It’s the second week of January, and most of us begin the new year with a goal in mind.
It’s an opportunity for a fresh start and to build new routines that can improve our lives and our mental wellbeing. This can involve either quitting previously bad habits or starting new activities.
A recent survey has found that this year (2023) 30 million people around the UK will have made new year’s resolutions, with health (28%), money (27%), family (24%) and self-improvement (21%) topping the charts for the most common resolutions.
However, lifestyle changes are hard to maintain and commit to. Recent statistics suggest that, on average, British adults are only likely to last seven weeks before giving up a new habit, and 21% of British adults only lasted for a month before breaking.
Yet, it’s not all bad news! One study from 2020 showed that mentally setting yourself a target can be very beneficial in achieving your results: “At a one-year follow-up, 55% of responders considered themselves successful in sustaining their resolutions.
Participants with approach-oriented goals were significantly more successful than those with avoidance-oriented goals (58.9% vs. 47.1%).
The group that received some support was exclusively and significantly more successful compared to the other two. This study reveals that New Year’s resolutions can have lasting effects, even at a one-year follow-up.”
What can we do?
So, what do we need to do to be not only successful but happy whilst we attempt our journeys of self-improvement?
Plan for how you are going to achieve your goals. If you are wanting to improve your health, set a specific target to exercise a set number of days a week, or join a sporting group. Just the goal of ‘improving health’ is too vague.
Make sure you are able to measure your progress, can you log each time you exercise in a notepad? Can you count how many steps you’ve taken each week? Or if your goal is to improve your sleep, can you see how many hours of sleep you manage each week?
Make sure your goals are achievable
Don’t make 100 new goals at one time, focus on one goal at a time. This is going to make your challenge much more management and will boost your confidence as you go. Changing everything in one go can lead to burn-out and result in biting off more than you can chew.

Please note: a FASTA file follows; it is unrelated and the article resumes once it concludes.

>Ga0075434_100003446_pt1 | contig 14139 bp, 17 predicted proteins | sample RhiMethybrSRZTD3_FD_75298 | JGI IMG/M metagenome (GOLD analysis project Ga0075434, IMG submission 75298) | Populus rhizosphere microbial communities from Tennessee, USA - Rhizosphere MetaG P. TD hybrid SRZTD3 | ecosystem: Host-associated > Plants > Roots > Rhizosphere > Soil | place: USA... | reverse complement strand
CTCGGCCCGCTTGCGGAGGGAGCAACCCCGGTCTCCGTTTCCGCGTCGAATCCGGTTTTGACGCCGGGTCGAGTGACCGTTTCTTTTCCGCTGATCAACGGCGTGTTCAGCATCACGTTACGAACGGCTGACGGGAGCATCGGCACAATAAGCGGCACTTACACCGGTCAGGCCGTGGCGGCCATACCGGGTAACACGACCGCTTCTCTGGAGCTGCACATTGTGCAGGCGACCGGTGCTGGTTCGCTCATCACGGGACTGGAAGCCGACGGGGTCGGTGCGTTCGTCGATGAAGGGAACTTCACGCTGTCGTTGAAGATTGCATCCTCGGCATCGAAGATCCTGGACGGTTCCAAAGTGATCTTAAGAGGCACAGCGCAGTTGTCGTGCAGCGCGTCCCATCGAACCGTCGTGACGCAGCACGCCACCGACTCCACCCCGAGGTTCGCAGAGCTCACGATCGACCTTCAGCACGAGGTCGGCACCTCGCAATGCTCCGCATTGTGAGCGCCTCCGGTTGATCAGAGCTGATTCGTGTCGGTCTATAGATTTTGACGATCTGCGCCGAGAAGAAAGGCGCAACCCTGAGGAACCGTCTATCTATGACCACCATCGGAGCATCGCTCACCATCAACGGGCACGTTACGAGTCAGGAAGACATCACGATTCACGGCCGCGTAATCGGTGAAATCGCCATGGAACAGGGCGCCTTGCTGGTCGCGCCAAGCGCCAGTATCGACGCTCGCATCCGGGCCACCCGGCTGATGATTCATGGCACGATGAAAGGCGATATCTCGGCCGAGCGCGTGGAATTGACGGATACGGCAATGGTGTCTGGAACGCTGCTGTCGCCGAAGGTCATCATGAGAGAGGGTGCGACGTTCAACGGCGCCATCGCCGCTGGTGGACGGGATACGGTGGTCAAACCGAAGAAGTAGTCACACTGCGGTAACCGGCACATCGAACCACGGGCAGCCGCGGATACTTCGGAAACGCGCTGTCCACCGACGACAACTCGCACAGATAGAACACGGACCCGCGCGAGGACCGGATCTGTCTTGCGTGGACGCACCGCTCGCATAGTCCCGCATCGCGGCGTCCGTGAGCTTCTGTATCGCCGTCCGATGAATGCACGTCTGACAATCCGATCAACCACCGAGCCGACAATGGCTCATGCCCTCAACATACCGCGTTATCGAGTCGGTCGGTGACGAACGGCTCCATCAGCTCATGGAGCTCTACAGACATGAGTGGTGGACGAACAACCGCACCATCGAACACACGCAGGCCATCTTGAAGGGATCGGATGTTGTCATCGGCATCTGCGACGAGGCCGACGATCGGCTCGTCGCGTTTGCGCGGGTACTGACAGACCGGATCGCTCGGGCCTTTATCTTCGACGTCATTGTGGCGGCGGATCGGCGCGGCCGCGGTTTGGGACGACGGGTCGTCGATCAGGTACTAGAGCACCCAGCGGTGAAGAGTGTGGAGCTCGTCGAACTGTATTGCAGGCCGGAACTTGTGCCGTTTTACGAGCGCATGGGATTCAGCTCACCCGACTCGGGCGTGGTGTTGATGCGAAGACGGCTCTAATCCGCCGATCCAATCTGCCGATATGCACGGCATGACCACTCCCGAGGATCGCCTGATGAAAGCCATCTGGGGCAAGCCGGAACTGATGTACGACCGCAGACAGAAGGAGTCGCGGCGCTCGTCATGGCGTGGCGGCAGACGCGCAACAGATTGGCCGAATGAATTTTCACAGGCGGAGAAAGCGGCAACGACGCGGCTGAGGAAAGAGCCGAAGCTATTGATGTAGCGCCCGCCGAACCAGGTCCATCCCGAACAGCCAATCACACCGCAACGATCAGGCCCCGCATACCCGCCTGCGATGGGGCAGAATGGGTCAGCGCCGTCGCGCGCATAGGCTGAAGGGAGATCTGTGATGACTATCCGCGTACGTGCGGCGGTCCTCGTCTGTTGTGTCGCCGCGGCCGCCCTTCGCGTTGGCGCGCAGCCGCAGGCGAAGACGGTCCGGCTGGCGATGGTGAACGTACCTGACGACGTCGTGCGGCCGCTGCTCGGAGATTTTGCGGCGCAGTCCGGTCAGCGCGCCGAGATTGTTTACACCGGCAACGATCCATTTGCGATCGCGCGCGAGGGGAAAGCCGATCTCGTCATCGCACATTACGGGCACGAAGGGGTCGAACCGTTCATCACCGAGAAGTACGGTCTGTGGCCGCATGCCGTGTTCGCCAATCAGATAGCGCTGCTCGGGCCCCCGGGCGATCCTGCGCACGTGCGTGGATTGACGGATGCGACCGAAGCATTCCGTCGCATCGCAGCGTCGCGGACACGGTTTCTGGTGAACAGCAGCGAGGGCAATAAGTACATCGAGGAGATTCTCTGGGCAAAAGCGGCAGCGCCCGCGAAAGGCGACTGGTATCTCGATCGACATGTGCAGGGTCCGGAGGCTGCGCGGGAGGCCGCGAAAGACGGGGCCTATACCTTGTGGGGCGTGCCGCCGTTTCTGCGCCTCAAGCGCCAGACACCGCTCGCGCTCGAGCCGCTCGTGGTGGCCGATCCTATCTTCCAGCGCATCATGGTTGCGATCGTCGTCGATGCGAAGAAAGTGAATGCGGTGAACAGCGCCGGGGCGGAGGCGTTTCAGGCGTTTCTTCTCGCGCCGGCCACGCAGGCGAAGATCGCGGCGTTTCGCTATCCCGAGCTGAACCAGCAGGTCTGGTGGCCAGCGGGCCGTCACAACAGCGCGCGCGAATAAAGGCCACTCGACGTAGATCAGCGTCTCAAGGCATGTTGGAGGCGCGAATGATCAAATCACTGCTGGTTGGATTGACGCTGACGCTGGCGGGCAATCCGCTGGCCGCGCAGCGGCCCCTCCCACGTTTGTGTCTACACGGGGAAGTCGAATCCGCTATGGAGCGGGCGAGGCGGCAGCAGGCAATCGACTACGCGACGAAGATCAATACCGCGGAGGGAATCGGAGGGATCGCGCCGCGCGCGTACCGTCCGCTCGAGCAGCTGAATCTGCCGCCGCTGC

One step at a time still means you are walking down the road to success.
If your goal is to walk more this year, setting your goal in the first week of 100,000 steps isn’t realistic, what does your schedule and your physical and mental health allow at this time, and what are the incremental steps you can take to achieve your goal?
Set a timed target
Give yourself a date or a window of time to complete your goal. Procrastination is easy for everyone to fall into, and ‘I’ll start tomorrow’ is a comforting thought, but if we give ourselves a date or amount of time to complete a task we are much less likely to avoid working on our goals, it also means we can re-assess our goals at the end of our challenge and set ourselves new ambitions.
Support is always available
No matter what your goal is, there is always support available to help you along the way, as the 2020 study shows we are much more likely to achieve meaningful changes if we receive support from others. So reach out to a friend, find a mentor or contact a local charity or support group to help with your 2023 resolutions, because people DO want to help, and you ARE worth it.
If you have any questions about his article or want to seek support for your mental health or get active, please get in touch.
Here to help
If you’re struggling with your mental health, try and talk to someone you trust. Oxfordshire Mind’s Information Service can provide you with free support, and access to local mental health services. Phone: 01865 247788, or email firstname.lastname@example.org.